CVS pharmacy — the largest pharmacy chain in the United States, with a parent company that is #7 in the Fortune 500 — also displays its login form over an insecure connection. Interacting with this form in Firefox 52 will cause the "not secure" warning to be displayed much more prominently, beneath whichever field has focus. This is much harder to miss than just the crossed padlock icon in the address bar of Firefox 51.

Firefox 52 also objects to the login form on

Firefox 52 also objects to the login form on

A customer who signs in to CVS can manage their family's prescriptions online, so any security weakness that potentially exposes their login credentials could raise some regulatory eyebrows. To maintain the privacy and security of Electronic Protected Health Information (EPHI), the HIPAA Security Rule lays out a set of administrative, physical and technical safeguards. The latter is intended to protect communications being intercepted by anyone other than the intended recipient.

Why are browser vendors doing this?

The new behaviour is designed to help users recognise the risk of man-in-the-middle attacks on unencrypted traffic. If an attacker is in a position to be able to change the content of the page when it is served over an unencrypted HTTP connection, then he can easily steal sensitive information from the user – for example, by changing the URL that the form is submitted to, or by injecting JavaScript that silently transmits a copy of the credentials to a server under his control.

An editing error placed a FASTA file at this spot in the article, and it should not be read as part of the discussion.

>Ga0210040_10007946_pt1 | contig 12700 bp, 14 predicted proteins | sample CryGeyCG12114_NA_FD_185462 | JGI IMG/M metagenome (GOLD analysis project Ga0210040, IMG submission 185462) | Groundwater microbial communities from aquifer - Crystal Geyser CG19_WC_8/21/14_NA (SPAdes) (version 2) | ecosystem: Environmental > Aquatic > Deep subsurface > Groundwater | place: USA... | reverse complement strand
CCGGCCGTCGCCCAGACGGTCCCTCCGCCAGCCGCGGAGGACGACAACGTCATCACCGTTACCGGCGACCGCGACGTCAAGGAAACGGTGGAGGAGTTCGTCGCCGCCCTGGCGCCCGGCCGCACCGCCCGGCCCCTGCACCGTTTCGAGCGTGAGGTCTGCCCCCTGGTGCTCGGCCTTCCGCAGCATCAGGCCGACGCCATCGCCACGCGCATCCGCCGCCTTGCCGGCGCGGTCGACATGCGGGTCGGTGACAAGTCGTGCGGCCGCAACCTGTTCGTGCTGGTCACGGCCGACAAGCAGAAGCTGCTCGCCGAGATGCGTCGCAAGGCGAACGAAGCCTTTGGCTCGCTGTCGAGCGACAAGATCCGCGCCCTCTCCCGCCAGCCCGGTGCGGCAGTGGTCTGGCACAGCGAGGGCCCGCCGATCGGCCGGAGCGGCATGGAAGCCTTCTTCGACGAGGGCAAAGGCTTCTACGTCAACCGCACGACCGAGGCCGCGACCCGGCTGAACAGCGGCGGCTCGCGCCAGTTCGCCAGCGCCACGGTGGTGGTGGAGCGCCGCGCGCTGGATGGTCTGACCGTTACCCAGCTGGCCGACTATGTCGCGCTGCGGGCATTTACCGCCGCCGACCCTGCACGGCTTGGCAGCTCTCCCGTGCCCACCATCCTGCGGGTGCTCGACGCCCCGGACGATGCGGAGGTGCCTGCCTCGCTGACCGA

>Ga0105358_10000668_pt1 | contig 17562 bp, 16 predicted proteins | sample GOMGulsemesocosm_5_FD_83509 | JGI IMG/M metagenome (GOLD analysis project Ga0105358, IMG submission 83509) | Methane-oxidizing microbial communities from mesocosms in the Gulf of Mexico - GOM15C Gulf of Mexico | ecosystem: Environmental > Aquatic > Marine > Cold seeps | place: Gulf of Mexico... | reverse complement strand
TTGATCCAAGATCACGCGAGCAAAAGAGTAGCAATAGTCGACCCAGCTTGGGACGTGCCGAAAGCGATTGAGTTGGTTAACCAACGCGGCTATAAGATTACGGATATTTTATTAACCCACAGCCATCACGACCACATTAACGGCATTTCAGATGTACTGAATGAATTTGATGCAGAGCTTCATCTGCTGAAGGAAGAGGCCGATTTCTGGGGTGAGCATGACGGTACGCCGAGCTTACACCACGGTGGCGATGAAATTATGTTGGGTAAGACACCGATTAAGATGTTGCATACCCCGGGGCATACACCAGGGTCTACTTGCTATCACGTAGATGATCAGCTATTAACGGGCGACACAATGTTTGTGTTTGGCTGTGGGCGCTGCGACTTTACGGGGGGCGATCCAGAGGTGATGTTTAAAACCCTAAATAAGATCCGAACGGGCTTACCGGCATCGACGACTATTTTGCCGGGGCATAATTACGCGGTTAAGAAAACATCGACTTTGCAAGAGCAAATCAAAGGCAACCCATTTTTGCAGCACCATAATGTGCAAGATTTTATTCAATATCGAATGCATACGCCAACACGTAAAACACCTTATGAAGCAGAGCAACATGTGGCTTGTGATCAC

Such attacks are entirely plausible, especially with the prevalence of mobile computing. The attacker does not need to infiltrate an ISP or be part of a spy agency in order to view a victim's network traffic – he can simply turn up to a coffee shop and use his phone or laptop to offer a free Wi-Fi network that other customers are likely to use. This would allow him to view and alter the contents of any HTTP form without detection.

The warning feature was previously made available in development releases of both browsers. When it was added to Firefox 46 Developer Edition in January 2016, Mozilla stated that there were no plans to add it to general releases, since developers were ultimately the ones who need to make logins more secure on the sites they build.

Clicking on the padlock shows why the page is not secure.

Firefox 51 and later flag the Express news website as not secure.

While the warnings are now displayed to all users of Firefox and Chrome, they are still intended to encourage web designers to update their sites to ensure that sensitive information is always requested over HTTPS. Although the warnings are only shown in a limited set of circumstances, Chrome's warnings represent a step towards Google's long-term plan to flag all HTTP sites as "not secure".